Simplifying Baby Gear: 5 Money-Saving Tips for First-Time Parents |

Simplifying Baby Gear: 5 Money-Saving Tips for First-Time Parents

hannah February 25, 2013
Image by Spider.Dog

By Hannah, Contributing Writer

Maybe it has been the hours I’ve spent in Amish homes over the past year, or maybe its the fact that with three children we are really growing into our two bedroom home. Whatever the reason, I have become obsessed with simplifying.  And considering that certain stores  can tell when a woman is pregnant and specifically market to her based on how her buying habits change, it seems obvious that pregnancy can cause women (and men) to just buy more stuff.

There’s something about such a big life change that makes us want to go out and upgrade our cars and homes and buy every gadget within reach that is related to this big event: having a baby.

As a first time parent, you have so much to sort through, and some really huge buying decisions to consider if you decide to bring special furniture in the mix. What kind of crib? Cosleeper? Montessori set up? Rocking Chair or Glider? Bouncy Seat, Swing, Baby carriers, car seat, strollers? And that’s just the furniture! I haven’t even mentioned clothes or the Great Diaper Debate.

As a mom of three, with plenty of mommy friends, (and being a doula on top of it all) I  have been to a pretty impressive number of baby showers. Despite registering for carefully chosen items, the expectant parents are often showered with the small, easy-to-afford items like five different types of disposable diaper receptacles instead of the big things on their registry. Needless to say, it often remains the parents’ job to buy most of the gear. And that can get really expensive.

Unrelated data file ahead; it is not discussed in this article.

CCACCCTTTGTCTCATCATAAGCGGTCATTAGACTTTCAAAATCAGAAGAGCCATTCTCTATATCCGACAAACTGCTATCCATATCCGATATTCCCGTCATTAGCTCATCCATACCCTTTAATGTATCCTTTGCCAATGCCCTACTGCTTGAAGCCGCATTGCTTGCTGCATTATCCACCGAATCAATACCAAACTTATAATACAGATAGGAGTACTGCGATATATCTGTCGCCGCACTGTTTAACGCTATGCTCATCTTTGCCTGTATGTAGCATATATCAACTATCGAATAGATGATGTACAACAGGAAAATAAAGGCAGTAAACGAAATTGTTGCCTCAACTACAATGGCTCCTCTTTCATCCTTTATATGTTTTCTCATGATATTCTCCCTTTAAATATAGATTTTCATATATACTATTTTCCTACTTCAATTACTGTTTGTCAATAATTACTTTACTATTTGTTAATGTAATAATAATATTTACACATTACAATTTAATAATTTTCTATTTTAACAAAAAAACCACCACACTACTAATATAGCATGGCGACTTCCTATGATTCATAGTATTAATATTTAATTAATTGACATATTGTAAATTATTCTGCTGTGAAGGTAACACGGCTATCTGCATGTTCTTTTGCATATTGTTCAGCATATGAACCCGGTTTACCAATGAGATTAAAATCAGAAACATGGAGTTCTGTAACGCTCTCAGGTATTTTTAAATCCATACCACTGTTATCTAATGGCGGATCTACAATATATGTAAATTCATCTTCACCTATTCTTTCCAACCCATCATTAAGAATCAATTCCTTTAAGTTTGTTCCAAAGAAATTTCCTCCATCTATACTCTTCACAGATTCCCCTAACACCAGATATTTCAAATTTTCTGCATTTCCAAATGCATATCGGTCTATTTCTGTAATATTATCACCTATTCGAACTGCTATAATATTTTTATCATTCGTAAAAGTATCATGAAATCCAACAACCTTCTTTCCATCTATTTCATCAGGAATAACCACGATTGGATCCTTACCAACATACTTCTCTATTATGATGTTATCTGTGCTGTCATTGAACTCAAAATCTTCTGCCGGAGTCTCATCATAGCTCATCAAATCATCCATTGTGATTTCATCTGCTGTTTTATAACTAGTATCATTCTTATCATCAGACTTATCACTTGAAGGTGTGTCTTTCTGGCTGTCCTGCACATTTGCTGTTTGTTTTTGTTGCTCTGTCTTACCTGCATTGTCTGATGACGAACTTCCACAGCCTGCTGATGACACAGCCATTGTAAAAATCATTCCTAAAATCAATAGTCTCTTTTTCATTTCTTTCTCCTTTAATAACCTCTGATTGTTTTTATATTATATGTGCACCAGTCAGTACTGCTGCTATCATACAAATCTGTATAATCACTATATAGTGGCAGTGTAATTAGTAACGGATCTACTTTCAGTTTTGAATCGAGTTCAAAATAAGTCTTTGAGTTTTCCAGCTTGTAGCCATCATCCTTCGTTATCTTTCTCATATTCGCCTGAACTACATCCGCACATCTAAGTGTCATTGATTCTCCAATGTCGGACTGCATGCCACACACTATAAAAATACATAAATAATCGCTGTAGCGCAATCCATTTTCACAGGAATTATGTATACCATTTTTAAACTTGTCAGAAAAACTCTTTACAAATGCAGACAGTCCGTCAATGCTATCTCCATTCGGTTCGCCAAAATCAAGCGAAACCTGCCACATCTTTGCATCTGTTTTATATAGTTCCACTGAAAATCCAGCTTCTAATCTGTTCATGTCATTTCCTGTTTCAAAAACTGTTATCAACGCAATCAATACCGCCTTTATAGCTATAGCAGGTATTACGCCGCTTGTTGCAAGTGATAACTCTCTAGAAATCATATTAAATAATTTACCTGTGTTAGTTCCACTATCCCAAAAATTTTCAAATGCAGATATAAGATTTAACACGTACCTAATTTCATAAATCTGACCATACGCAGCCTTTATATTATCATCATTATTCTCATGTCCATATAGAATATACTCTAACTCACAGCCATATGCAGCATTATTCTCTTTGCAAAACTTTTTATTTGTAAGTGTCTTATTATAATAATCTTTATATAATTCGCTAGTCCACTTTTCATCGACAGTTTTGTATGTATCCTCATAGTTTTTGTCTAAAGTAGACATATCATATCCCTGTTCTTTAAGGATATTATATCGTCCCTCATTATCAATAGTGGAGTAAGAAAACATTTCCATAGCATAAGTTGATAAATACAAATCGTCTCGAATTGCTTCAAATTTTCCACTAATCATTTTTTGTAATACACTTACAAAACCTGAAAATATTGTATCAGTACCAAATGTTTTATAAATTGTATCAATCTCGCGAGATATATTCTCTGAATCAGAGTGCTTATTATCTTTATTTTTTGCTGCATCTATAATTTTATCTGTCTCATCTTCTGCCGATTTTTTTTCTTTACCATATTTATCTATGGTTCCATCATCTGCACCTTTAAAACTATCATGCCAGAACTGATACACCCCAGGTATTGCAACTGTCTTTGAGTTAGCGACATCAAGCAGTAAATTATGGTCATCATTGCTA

So what do you do if you are on a budget? Well, for starters you can ask questions like, “Do I really need that one specific jumping toy that she’ll only use for 3 months, at most?” If you work from home, having a broad arsenal of great distracting toys might be really important to you, but you can always borrow these items from a friend.

Here’s a list of 5 things that can get you thinking of where to save money and simplify when bringing new babies into your home:

1. Invest in Cloth Diapers

I was a cloth diaper skeptic at first. Why would I want to deal with poop in my laundry? But thankfully friends bought me some cloth anyway, and I was quickly influenced by other mommy friends who cloth diapered. I realized I was going to deal with poop…. one way or the other but at least I could save some money and be more gentle to the earth!